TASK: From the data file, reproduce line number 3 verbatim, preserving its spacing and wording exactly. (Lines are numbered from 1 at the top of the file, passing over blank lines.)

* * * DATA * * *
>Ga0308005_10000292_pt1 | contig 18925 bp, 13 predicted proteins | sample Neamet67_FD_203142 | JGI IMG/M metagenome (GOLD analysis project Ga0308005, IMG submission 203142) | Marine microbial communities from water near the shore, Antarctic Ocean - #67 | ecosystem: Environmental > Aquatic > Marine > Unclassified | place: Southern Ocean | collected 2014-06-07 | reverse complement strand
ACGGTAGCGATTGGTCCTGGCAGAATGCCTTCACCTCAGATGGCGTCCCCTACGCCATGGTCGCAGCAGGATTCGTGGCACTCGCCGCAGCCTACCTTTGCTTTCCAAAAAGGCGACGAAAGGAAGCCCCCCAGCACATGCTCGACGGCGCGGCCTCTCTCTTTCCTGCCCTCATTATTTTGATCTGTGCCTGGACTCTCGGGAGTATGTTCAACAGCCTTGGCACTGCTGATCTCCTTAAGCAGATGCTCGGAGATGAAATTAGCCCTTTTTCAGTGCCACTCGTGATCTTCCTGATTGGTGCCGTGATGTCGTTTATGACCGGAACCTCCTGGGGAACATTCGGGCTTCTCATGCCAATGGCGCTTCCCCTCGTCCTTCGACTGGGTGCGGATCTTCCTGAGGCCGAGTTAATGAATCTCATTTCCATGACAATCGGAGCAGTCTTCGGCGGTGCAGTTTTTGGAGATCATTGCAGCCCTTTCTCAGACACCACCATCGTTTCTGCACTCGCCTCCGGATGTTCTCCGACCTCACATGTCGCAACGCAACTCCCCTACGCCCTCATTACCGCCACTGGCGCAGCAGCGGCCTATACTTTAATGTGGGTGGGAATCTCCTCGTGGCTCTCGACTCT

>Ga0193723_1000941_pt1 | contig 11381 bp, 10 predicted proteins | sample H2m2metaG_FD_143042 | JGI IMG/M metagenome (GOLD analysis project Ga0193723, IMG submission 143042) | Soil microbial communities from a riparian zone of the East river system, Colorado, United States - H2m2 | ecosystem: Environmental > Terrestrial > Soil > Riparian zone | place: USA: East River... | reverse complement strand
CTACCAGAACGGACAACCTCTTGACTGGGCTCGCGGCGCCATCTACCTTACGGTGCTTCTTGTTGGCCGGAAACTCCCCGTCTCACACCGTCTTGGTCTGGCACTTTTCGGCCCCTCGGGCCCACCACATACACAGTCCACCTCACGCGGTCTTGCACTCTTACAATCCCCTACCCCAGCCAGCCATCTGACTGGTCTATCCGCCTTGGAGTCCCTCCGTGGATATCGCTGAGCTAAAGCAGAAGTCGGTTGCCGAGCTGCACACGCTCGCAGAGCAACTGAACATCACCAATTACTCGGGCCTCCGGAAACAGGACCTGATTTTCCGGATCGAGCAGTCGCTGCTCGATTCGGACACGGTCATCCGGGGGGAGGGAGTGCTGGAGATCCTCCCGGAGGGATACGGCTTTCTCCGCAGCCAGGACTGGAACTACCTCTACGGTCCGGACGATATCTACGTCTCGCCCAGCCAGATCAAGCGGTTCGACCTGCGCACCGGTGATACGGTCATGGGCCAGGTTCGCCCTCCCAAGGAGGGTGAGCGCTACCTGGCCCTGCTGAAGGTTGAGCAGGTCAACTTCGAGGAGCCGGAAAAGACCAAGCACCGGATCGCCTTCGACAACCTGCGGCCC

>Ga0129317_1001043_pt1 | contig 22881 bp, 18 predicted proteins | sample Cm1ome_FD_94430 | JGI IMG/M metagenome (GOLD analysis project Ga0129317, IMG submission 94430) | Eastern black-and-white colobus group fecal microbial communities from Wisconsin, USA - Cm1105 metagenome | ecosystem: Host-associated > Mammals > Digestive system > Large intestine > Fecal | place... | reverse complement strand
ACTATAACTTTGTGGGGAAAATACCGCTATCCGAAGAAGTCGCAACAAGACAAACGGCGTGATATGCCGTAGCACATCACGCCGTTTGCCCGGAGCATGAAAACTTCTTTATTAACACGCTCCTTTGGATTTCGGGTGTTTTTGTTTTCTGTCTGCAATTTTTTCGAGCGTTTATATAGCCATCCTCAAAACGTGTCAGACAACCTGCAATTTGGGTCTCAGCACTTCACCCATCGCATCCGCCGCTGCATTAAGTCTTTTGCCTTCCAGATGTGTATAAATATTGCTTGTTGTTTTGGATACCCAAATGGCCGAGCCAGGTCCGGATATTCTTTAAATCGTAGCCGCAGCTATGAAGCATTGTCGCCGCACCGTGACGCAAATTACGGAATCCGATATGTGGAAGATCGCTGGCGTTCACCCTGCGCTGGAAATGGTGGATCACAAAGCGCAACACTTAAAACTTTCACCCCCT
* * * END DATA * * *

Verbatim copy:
>Ga0193723_1000941_pt1 | contig 11381 bp, 10 predicted proteins | sample H2m2metaG_FD_143042 | JGI IMG/M metagenome (GOLD analysis project Ga0193723, IMG submission 143042) | Soil microbial communities from a riparian zone of the East river system, Colorado, United States - H2m2 | ecosystem: Environmental > Terrestrial > Soil > Riparian zone | place: USA: East River... | reverse complement strand